From rummaging through Osmand’s Jiangsu map I noticed an an area of river fronting park land, one of a handful of such places not so far away from home and the fine weather was just the spur I needed. It involved a bus ride and then a walk but after a while the river front was signed. To be honest, it was rather bleak not withstanding the radiant sun: virtually all the land has industrial plant and therefore no surprises that  I saw a grand total of two waders – both Common Sandpipers. However there were pockets of reeds and plantations along the riverside which yielded some nice birds: an unidentified bunting species, a Long-tailed Shrike, 5 Grey Herons from a distance had me wondering if they were to be my first encounter with cranes, another unidentified bunting species, and a small flock of what I  imagine were Vinous-Throated Parrotbills foraging in some tall reeds, a white-eye species also performed a bit but my notes are insufficient for identification: I didn’t notice if it had chestnut flanks. There were a couple of other birds which flashed up only to disappear so great potential there. For me the bird of the day was the Red-flanked Bluetail. I need to confess I was wondering if it was a cyornis flycatcher but my notes this time helped subsequent identification as I had noted the blue tail and red flanks together with the olive/brown uppers. As I walked home I noted another one fitting the same description and relatively confiding – this was within a range which made me think I might have cleaned up with a 400 mm lens! I really didn’t get into the park proper as I spent all my time on the road that borders the river and only put my big toe into the park in the freezing cold of late afternoon. At a deserted car park/visitor centre a Common Kingfisher was noteworthy.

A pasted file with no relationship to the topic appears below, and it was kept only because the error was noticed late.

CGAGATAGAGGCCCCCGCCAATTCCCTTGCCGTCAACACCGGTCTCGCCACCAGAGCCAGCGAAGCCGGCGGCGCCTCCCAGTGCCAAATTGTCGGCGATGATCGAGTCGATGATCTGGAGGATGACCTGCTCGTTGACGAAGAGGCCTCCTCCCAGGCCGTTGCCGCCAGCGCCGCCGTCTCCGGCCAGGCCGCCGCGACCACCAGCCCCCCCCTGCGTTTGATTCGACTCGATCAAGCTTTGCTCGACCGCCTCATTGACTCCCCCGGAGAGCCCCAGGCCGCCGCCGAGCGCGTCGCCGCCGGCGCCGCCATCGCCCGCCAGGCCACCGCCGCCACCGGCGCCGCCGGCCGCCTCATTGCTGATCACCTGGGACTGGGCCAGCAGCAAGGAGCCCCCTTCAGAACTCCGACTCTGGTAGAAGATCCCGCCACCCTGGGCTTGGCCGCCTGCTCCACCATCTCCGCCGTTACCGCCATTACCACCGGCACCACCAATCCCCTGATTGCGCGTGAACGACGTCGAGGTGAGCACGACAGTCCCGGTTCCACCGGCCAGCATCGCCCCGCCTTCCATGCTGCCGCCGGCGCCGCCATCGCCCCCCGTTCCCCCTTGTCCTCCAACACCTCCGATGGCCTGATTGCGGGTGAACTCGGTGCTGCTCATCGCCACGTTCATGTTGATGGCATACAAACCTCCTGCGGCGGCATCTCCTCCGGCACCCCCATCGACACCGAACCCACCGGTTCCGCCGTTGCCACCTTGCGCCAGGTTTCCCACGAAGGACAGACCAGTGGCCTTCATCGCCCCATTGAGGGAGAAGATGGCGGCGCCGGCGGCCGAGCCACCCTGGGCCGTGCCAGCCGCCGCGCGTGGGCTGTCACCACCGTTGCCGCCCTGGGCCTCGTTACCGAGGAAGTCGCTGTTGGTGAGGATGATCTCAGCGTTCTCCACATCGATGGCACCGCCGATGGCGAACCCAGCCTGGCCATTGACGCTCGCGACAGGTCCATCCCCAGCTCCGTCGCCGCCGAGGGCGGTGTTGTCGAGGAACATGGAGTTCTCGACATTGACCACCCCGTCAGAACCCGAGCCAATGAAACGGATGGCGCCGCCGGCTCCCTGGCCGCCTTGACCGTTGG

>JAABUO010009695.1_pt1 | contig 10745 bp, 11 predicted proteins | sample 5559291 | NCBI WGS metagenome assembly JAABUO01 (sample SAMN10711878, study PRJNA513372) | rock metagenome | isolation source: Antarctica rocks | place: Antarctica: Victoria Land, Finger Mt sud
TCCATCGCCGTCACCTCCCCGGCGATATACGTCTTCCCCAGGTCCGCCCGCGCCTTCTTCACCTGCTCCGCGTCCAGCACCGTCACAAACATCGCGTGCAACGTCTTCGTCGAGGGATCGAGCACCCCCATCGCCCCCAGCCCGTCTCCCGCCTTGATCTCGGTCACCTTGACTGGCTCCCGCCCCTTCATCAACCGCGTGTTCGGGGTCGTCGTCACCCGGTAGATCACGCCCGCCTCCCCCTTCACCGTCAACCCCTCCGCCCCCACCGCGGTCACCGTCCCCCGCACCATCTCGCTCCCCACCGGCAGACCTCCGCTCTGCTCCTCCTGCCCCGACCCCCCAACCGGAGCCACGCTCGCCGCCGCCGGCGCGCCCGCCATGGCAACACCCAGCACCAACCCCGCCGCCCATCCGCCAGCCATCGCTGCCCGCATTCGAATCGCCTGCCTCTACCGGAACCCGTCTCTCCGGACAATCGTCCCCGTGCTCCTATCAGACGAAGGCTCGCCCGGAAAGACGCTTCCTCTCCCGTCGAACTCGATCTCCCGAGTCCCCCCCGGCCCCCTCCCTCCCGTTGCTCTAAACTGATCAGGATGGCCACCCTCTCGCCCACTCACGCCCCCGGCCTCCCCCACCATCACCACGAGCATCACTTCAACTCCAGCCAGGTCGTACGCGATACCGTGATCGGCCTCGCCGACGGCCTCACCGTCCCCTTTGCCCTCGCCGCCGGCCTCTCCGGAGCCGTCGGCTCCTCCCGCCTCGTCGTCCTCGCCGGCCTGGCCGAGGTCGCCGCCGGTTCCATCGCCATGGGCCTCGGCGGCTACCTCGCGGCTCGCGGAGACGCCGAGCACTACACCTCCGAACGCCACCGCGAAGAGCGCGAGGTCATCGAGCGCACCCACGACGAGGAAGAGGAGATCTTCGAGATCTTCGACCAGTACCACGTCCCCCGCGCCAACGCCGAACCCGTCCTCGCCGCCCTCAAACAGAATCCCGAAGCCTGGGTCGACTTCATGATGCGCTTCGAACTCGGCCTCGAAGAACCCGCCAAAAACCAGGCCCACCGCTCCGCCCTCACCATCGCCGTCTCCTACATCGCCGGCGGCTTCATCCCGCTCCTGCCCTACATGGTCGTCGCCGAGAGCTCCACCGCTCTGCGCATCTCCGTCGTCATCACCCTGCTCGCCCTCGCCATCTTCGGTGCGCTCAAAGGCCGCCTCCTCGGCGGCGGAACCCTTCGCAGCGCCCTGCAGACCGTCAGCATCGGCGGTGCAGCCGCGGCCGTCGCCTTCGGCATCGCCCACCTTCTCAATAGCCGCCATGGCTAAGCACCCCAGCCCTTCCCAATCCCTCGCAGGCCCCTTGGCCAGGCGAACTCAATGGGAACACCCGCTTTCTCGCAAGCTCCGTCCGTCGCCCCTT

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Bleak really … 

I’m returning to Thailand for the Chinese New Year and will return with the scope and tripod. I want to head north and see some cranes …

 

 





More Black Bazas …

11 04 2016

At about 17:40h this evening in the rice paddy my daughter very excitedly pointed to some birds behind me and said : “Look Dad, birds”.  On turning round I counted no less than 60 Black Bazas  coming down for a nocturnal roost. We watched them fly around a little before finally settling on a cluster of trees near the Rose Garden estate in the rice paddy. We went in pursuit, and on our way told a few curious local farmers what we were looking for and showed them images of Black Bazas in the guidebook: they were in disbelief. But the bazas were closeby as we discovered.  Difficult to see but I did make out several of their very striking crests. Amazing stuff. So tonight’s small flock makes it seem that Wednesday’s flock was not ‘accidental’ but that we are probably on some sort of northbound route for Black Bazas. I imagine these bazas will  be headed for the forests that line the western Thai-Myanmar border and beyond that into the north of Thailand proper.